Dickens would not have envied Smith the style which made him popular, but there was something about his presence in Cassell's which would have attracted Dickens's notice. The front page of Cassell's was mainly given over to pictorial matter: the title across the top, embellished with a picture of a family group and symbols of art and learning, and an illustration for the current serial occupying the bottom half. Given Dickens's own intensely visual imagination, and his painstaking attention to illustrations for his own novels, Cassell's front page would surely catch his eye. Glancing at the number for 15 January, then, he would have seen ‘Ruth visits her father in the prison’. (See page 96). His own novel (still without a name) by now certainly involved an old man in prison, too, if in March 1858 he had those tentative titles in mind that Forster reports: Buried Alive, The Thread of Gold, The Doctor of Beauvais. And surely Lucie Manette already existed in his conception. So this illustration would have had some mild interest for him.
The story itself, this week, would not have had. But next week, the illustration was a scene at the royal court of France (‘Presentation of Miss Macnamara to Louis XV’), as Smith moved his action to France; and the first sentence was such as now to attract Dicken's attention to the story itself, too: ‘The eighteenth century propounded a problem which its successor, the nineteenth, has not yet succeeded in solving, at least satisfactorily—the French revolution’ (22 January, p. 113). After this there is a chunk of historical background larded with rather arch commentary before the plot resumes. And from here on, through the rest of the months that Dickens was shaping his own novel and writing the early installments, Smith's story was unfolding in France. The letters de cachet appear on the average of once a week; in the installment for 19 March Smith moved the action through the years following Louis XV's death, and reached 1789 in the next number; the attack on the Bastille came in the part published 2 April; and the following week the old prisoner was discovered who says he has no name, only a number, and then with a manic laugh takes the name of Destiny (9 April, p. 292).
The illustration for this number reinforces the impression made by the one of the young woman and her father (see page 100). Here ‘the son succeeds in discovering his father's dungeon’ (though he does not know who the prisoner is), a doubling, as it were, of the theme: an idea of such interest to Dickens as to make the corresponding scene in A Tale of Two Cities, Lucie Manette meeting her father in Defarge's garret in Saint Antoine, the subject for one of the illustrations in the monthly part edition (it appears in the Penguin English Library edition, p. 77). There is, however, another detail about this incident which anticipates something in A Tale of Two Cities. The old man (Destiny) is not discovered among the regular prisoners, but in a secret dungeon, access to which is from the Prevot's Tower. When the Bastille is overrun in A Tale of Two Cities (Book the Second, chapter 21), Defarge demands the meaning of ‘One Hundred and Five, North Tower’, and is led to the remote secret cell where (as is revealed at Darnay's fatal second trial in Paris) he finds the manuscript containing Dr Manette's narrative. (Dickens cannot have found the germ of this in Carlyle, as he did for such memorable scenes as the sharpening of weapons by the maddened mob during the massacres.18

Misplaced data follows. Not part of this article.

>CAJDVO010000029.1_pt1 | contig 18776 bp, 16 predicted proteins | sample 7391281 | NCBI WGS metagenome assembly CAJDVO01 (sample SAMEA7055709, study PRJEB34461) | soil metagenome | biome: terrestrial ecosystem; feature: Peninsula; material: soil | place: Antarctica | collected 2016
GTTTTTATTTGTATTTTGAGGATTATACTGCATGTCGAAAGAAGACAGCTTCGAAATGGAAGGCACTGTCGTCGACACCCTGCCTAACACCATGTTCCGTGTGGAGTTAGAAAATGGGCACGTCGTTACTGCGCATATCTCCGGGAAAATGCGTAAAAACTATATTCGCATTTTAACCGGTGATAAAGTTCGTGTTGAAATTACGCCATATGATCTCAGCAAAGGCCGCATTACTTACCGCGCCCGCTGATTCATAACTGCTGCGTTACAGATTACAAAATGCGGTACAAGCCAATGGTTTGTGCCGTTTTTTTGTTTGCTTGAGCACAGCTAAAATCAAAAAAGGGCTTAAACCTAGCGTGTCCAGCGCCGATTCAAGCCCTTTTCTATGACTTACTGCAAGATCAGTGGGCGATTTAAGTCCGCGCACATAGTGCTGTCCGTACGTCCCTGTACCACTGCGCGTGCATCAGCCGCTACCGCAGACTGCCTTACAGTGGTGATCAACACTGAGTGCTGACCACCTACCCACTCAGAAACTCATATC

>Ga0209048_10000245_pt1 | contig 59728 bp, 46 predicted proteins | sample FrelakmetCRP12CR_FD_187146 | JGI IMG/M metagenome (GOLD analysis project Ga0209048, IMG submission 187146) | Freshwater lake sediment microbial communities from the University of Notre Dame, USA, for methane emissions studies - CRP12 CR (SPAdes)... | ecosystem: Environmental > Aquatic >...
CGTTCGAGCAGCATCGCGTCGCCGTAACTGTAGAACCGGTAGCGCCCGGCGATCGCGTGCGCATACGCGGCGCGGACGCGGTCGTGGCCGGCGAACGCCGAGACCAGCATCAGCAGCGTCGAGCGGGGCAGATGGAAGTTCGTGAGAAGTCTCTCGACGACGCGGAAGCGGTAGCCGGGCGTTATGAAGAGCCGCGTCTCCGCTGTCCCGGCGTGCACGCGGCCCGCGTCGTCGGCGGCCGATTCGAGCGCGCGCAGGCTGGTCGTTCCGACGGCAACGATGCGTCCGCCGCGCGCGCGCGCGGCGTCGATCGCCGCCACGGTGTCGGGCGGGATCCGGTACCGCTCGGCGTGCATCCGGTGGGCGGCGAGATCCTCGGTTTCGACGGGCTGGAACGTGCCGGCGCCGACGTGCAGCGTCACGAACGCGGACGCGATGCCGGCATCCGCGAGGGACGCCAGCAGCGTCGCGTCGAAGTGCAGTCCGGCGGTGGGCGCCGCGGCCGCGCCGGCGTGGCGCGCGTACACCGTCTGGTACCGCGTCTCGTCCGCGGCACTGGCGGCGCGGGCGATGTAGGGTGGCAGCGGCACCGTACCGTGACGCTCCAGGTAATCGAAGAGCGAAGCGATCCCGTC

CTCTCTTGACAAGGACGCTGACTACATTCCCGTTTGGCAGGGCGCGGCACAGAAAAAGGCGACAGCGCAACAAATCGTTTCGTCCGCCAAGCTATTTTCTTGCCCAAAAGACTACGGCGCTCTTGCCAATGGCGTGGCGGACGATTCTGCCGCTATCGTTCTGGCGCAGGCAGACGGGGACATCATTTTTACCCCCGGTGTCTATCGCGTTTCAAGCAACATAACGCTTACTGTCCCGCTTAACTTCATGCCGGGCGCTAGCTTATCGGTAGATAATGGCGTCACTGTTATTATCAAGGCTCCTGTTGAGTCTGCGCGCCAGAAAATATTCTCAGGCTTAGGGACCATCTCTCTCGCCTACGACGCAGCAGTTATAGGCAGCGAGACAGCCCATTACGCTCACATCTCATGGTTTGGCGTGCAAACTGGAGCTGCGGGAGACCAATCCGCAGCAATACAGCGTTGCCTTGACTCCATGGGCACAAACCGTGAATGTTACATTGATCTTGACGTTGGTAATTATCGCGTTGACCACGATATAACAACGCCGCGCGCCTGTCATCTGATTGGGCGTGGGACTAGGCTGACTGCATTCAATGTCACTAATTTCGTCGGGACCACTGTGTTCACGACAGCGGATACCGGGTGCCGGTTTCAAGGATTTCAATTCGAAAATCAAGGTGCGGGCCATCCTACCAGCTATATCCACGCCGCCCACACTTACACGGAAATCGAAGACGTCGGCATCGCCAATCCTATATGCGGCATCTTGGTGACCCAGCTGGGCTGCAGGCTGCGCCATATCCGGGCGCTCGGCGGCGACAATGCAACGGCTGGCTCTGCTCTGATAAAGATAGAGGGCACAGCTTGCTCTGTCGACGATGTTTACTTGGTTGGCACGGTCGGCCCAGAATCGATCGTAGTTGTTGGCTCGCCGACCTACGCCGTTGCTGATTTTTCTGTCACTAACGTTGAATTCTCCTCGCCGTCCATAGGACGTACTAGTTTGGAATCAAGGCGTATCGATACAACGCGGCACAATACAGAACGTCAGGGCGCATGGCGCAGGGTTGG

There is a still more striking development, however, in the next installment (16 April): the appearance of the counterpart to Dickens's character The Vengeance. Smith's Vengeance has been in the Bastille for years (by authority of a lettre de cachet, naturally), and takes her distinctive name on hearing of the old man who calls himself Destiny. Having been introduced and named, she is sent offstage until the end of the week's installment, when she is discovered standing at the foot of the scaffold (p. 308). That, in fact, is the moment depicted in the week's illustration the first thing to catch a reader's eye (see page 102).
But the explanation of what she is doing there comes in the 23 April installment. To the question ‘What seek you here?’ she replies, ‘I wait’.
‘Have you ever seen the vulture perched immovably upon the branch of some blasted oak, overhanging the ravine below’, demanded the female, in a harsh, disagreeable voice, which reminded her hearers of the croak [sic] bird she named.
‘More than once’.
‘And never wondered what it was waiting for?’
‘It was unnecessary to do so; for its prey’.
‘And yet the fool asks me what I am waiting for!’ screamed the woman, with a hideous, mocking laugh.
‘I do not understand you’.
‘I wait for mine’.
The words were uttered in a tone so cold and passionless, that Redmond [the young hero] felt a chill of terror creep through his veins as he listened to them. (p. 321)